The main reference for the achievement of equality, justice, and protection

Egypt’s Constitution – which was approved by 98% of voters in a popular referendum – expresses the aspirations of Egyptians, men and women, to achieve social justice. The Constitution’s preamble emphasizes that Egyptian people, both men and women, are “sovereigns in a sovereign homeland”, and that the Constitution is theirs and expresses their will. The Constitution includes several articles which refer to justice and equality. Article 8 stipulates that the State commits to achieving social justice, providing the means to achieve social solidarity to ensure a decent life for all citizens, in the manner organized by law. In addition, Article 53 stipulates that: “citizens are equal before the law, possess equal rights and public duties, and may not be discriminated against on the basis of religion, belief, sex, origin, race, color, language, disability, social class, political or geographical affiliation or any other reason" The Constitution also considers discrimination and incitement to hatred as crimes punishable by law. It also commits the State to take necessary measures to eliminate all forms of discrimination, and stipulates the establishment of an independent commission for the elimination of discrimination.

The Constitution establishes a strong base for combating discrimination against women in Article 11, which sets forth four obligations towards women, including: “The state commits to achieving equality between women and men in all civil, political, economic, social, and cultural rights in accordance with the provisions of this Constitution.” “The State commits to taking the necessary measures to ensure the appropriate representation of women in the houses of representatives, in the manner organized by law. It grants women the right to hold public posts and high management posts in the state, and to appointment in judicial bodies and entities without discrimination. The State shall protect women against all forms of violence and ensure enabling women to strike a balance between family duties and work requirements. The State shall provide care to and protection of motherhood and childhood, female heads of families, and elderly and neediest women.” This Articlea shift in the status of Egyptian women when reflected in legislation that is enforced.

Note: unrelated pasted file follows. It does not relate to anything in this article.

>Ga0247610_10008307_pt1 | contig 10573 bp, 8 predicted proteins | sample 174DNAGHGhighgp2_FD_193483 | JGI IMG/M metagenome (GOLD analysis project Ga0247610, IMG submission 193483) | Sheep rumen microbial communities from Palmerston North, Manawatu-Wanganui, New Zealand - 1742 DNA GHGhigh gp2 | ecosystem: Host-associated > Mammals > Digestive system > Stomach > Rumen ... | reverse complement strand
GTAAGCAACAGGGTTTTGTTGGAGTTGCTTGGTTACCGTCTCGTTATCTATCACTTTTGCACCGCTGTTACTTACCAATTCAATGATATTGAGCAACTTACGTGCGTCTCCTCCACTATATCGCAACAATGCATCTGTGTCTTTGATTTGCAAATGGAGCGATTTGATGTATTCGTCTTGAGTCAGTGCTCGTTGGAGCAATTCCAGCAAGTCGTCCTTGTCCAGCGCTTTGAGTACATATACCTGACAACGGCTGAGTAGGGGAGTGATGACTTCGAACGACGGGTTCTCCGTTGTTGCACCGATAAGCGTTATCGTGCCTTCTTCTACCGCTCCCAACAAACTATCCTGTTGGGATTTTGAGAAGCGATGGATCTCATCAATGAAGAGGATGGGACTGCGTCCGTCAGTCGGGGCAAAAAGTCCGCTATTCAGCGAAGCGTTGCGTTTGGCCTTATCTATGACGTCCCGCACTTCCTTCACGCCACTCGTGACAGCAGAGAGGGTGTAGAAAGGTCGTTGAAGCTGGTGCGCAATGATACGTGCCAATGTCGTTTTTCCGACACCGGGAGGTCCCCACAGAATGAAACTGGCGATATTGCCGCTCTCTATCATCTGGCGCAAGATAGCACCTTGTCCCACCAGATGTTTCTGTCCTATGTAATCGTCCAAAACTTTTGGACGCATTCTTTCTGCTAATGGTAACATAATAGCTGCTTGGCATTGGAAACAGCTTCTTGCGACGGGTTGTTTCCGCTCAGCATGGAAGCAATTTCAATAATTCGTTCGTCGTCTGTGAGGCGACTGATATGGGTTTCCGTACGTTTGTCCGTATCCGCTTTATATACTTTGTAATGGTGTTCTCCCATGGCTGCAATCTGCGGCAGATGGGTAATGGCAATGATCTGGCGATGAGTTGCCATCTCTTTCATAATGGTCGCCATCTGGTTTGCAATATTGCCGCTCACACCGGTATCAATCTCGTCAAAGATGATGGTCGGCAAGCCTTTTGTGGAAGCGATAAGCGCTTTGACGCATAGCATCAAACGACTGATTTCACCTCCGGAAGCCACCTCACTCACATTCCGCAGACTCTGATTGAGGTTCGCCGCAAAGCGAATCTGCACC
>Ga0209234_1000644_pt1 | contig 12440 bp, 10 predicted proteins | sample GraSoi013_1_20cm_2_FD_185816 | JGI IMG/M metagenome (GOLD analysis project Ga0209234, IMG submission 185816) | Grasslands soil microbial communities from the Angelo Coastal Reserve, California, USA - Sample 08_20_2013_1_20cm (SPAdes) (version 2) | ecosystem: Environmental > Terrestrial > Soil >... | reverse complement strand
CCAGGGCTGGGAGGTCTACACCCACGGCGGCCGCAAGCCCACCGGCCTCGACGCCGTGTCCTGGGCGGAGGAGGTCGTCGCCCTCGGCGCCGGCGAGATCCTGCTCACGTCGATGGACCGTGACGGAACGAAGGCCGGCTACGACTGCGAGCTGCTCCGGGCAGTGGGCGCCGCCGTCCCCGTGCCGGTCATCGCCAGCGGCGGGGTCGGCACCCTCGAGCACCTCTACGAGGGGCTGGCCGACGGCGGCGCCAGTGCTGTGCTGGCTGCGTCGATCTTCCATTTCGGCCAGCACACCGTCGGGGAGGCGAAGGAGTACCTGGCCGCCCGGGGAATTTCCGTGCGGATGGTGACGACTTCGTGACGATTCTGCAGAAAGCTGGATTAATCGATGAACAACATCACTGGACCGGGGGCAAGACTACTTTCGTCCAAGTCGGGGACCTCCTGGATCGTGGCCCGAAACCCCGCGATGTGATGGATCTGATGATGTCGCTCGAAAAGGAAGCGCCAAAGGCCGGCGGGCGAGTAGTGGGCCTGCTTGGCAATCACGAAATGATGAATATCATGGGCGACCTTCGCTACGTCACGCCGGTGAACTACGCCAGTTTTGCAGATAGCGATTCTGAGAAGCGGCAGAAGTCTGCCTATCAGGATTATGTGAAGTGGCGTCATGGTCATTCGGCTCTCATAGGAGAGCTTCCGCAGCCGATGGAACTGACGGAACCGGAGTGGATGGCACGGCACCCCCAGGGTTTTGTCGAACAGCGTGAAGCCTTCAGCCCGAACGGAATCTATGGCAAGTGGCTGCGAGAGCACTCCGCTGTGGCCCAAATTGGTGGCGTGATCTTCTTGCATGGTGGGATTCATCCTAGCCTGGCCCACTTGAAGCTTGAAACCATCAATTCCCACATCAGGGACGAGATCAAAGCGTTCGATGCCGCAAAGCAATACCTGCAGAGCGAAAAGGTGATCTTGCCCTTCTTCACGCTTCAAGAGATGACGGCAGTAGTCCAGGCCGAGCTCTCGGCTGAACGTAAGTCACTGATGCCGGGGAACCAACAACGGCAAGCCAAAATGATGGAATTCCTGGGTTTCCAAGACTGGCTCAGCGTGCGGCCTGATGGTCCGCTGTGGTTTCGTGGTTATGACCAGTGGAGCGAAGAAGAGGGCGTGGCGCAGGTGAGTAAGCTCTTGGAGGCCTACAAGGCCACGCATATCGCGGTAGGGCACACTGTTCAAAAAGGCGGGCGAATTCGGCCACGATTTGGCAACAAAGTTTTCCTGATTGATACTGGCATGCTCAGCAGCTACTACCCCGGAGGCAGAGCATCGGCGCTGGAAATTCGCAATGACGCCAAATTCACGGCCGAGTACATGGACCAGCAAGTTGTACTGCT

Article 214 of the Constitution stipulates that the National Council for Women exists among other Councils, for which “the Law sets out their structures and mandates.” “These Councils have legal personalities and enjoy technical, financial and administrative independence. They are to be consulted with regards to draft laws and regulations pertaining to their mandate and fields of work.” The same Article grants the Council the right to “report to the public authorities any violations pertaining to its field of work.”

The articles of the Constitution constitute a firm base for a long-term strategy for the protection of women from all forms of violence and discrimination that could be practiced against them. State institutions are committed to its institutionalization in a manner that is not dependent on the change of officials. The houses of representatives, being the unanimous choice of Egyptians, The private sector is committed to guarantee the achievement of inclusive, participatory, and sustainable growth, and civil society is committed being a reflection of the aspirations of society at large.

In addition to legislative reform that is in line with the Constitution, State interventions to eliminate discrimination against women are highly effective when complemented by local interventions implemented by civil society organizations and the private sector. Consolidating the efforts of the State and other non-government actors leads to a change in the social structures and norms that perpetuate injustice between men and women in Egypt, and therefore helps bridge the gap between women’s aspirations and their reality.